Samoa's heritage sites need legal protection

By Marc Membrere 28 September 2020, 8:30PM

Samoa needs a “national heritage law” to protect and preserve its cultural heritage sites, says Archaeology Lecturer at the National University of Samoa, Mohammed Sahib.

Responding to questions from the Samoa Observer on the use of the Apia Clock Tower by various entities including private companies to market their products, Mr. Sahib said the cement structure in the centre of Apia has historic and cultural significance to Samoa and its people.

“It is one of the sites listed on the Samoan Heritage Project by the Centre for Samoan Studies at National University of Samoa, in conjunction with the US Embassy, Apia,” he said.

“However, the magnitude of unnecessary work carried out on the site is at an ascending rate and it presents a lot of concern. 

“Such sites should be treated with utmost care and respect as it is one of the iconic landmarks of Apia. Recent placement of advertisement on Apia Clock Tower is considered very unethical because it demoralises how important the site is.”

Mr Sahib, who is a lecturer in archaeology at the Cultural Heritage Programme of the Center of Samoa Studies at the National University of Samoa, said the clock tower was built during the colonial era and should be treated with care.

“From an archaeology perspective, the clock tower is not just a plain cement structure positioned on a brick enclosure.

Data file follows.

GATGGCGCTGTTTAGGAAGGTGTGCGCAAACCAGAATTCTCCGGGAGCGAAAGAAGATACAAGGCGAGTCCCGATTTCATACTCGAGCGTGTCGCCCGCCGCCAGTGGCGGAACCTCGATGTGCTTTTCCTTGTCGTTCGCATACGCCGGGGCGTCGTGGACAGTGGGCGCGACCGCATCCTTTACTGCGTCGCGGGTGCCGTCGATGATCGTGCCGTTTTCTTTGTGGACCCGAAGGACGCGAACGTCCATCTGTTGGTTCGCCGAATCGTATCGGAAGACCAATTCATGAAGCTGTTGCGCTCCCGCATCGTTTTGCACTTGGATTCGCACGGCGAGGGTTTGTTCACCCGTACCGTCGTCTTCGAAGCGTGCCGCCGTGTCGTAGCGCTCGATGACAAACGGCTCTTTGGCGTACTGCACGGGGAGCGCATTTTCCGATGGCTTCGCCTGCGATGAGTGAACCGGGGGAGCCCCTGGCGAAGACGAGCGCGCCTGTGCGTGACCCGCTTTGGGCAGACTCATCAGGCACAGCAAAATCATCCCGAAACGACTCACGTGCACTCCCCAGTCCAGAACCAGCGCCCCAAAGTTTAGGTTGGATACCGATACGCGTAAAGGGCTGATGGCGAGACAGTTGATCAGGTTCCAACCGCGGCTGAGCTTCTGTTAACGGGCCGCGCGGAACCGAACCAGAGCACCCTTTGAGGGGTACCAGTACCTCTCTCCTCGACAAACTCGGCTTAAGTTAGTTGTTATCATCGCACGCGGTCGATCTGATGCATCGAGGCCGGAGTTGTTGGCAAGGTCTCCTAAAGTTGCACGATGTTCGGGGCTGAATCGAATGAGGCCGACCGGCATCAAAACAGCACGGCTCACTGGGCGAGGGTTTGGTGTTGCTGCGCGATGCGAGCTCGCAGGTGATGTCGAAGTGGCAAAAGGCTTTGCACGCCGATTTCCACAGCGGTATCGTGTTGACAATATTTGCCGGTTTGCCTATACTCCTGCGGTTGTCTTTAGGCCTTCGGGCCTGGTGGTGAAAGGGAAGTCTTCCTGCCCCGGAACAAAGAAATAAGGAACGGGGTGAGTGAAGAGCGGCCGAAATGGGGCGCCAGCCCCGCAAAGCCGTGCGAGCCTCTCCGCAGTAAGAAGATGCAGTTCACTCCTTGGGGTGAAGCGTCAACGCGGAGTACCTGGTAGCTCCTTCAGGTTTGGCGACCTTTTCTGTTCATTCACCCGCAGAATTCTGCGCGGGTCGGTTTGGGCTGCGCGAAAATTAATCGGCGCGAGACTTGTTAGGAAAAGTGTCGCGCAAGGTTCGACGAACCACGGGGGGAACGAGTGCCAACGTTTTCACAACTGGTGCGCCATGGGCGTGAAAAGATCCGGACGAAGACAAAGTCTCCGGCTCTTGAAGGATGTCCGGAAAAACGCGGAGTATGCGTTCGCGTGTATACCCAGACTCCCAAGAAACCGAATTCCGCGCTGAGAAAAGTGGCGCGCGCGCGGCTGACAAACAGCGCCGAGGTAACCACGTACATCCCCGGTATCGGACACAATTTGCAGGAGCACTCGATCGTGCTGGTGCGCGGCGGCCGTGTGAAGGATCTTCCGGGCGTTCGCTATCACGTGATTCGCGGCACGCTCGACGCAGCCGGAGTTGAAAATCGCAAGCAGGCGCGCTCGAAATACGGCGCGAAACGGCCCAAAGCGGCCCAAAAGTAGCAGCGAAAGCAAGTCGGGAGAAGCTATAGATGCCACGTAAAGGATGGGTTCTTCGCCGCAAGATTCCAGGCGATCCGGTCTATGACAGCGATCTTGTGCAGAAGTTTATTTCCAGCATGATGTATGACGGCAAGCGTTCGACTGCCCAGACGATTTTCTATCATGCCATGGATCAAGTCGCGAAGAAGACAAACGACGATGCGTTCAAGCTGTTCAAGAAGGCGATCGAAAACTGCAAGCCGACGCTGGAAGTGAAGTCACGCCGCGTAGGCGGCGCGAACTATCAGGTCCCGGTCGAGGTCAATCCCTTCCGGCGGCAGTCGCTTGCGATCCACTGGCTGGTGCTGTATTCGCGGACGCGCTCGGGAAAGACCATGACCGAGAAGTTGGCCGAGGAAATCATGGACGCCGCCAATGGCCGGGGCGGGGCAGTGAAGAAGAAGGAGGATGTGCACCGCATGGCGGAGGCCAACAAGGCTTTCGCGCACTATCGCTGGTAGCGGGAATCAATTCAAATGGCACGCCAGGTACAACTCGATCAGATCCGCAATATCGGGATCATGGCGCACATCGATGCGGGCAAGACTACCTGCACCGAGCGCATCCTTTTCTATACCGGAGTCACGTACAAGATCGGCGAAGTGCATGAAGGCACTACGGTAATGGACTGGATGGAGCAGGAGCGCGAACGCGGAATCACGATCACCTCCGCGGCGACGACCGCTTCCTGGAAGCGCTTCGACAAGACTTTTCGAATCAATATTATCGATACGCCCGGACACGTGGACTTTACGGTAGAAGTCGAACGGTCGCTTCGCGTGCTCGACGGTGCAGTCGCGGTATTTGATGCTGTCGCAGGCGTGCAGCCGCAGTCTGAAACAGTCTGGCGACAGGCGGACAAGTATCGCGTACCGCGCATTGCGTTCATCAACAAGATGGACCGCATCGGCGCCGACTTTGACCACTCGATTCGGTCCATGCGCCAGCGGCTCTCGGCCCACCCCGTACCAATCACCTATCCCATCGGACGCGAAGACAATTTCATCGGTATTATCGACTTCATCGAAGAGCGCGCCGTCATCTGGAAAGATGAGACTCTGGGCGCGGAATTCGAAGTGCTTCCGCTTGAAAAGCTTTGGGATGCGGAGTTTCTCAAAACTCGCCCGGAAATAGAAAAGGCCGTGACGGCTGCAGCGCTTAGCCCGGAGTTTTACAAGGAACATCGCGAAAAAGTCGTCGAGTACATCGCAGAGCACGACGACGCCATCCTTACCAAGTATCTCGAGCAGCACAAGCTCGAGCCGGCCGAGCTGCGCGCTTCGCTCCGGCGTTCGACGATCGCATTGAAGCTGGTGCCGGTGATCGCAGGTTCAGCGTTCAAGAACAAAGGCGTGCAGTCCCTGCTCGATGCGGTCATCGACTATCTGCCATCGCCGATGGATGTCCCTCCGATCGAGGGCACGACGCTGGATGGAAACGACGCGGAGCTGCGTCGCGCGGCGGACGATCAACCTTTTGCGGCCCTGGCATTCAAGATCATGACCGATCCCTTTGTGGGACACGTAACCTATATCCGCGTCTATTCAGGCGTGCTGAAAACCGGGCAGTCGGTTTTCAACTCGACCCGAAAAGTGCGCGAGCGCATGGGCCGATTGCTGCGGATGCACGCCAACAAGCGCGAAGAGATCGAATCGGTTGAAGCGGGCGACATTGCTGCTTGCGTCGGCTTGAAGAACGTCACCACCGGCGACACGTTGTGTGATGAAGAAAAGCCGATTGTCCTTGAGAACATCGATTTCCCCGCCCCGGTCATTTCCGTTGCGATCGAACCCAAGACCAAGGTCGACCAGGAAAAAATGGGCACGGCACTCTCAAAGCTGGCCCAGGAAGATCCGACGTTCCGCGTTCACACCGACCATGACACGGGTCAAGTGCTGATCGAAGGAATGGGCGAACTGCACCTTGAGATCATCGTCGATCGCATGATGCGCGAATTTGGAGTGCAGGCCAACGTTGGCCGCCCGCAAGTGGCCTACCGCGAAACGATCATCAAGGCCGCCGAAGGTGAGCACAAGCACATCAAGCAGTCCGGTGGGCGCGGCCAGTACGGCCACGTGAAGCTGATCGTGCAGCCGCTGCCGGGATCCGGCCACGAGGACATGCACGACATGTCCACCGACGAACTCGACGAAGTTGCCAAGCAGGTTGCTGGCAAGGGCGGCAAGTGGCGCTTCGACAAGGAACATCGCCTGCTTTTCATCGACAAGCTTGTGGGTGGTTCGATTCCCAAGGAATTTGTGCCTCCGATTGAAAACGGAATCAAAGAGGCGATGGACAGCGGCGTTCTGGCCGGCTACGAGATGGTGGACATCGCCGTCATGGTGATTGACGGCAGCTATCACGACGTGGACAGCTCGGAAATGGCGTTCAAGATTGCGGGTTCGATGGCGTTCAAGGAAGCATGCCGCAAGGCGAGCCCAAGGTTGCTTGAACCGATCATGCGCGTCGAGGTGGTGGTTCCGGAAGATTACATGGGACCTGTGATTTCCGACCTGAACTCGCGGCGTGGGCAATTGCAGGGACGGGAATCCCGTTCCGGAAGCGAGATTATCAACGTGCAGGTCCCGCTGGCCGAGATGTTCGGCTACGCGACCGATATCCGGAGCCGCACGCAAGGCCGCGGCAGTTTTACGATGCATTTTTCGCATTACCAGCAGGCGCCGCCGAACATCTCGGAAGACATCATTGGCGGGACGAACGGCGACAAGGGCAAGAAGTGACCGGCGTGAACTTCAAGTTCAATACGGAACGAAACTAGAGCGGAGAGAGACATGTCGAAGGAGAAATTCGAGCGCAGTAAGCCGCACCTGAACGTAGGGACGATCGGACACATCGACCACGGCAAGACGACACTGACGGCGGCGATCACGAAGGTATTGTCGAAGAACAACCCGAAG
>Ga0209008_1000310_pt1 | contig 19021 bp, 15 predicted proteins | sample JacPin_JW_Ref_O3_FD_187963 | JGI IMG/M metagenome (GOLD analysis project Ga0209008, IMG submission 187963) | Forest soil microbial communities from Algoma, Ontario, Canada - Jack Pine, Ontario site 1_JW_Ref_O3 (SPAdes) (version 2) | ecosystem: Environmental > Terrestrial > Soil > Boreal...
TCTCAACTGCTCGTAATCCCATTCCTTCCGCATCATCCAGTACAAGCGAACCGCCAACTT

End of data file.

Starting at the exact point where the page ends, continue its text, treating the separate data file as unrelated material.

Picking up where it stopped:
“However, the site portrays the struggles that our forefathers experienced, the love and passion they exchanged, respect and solidarity for our culture and its people.  

“Significantly, this site was built during the colonial era in Samoa’s history where our ancestors have fought for freedom and it deserves the appropriate preservation.”

When asked if action should be taken to address the placement of advertisements on the tower, he said: “Yes the practicality of advertisement placement on the Apia Clock tower should immediately be stopped.

“I understand there are numerous companies and organizations in our country who have used this site as a medium of advertisement, please I humbly urge [you] to stop such activities.

“We must conserve and safeguard these built heritage sites because they represent a type of heritage that has long been recognized for its values, and it should be well protected and managed.”

Mr Sahib further explained that the tower was built and gifted to the Samoan people in the 1920s by Ta’isi Olaf Nelson. It was erected as a memorial for his son [Ta’isi], who had died in the 1918 influenza epidemic which claimed the lives of about 9,000 Samoans.

“Since World War 1, the Clock Tower has also served as a monument to the Samoan-born soldiers who fought in WW1. Every year on ANZAC Day, April 25th, a dawn parade and vigil is held at the Apia Clock Tower in remembrance of the brave Samoans who joined the Australian and New Zealand forces and celebrates those who continue to dedicate their lives to protecting the freedoms we enjoy today,” he added.

Pointing to the absence of a national heritage law to protect culturally important heritage sites, Mr Sahib said it is time for the necessary legislation to be put in place.

“The problem in Samoa, we have numerous policies and legislations that aim to protect different aspects of our cultural heritage, that are positioned within different Government ministries and authorities,” he said.

“However, there is no ‘national heritage law’ and a central government agency that aims to govern and manage all archaeological and built heritage sites in Samoa, under a heritage law. This is something that our Government should urgently establish to safeguard and protect cultural heritage sites all around Samoa, including the Apia Clock Tower.”

By Marc Membrere 28 September 2020, 8:30PM

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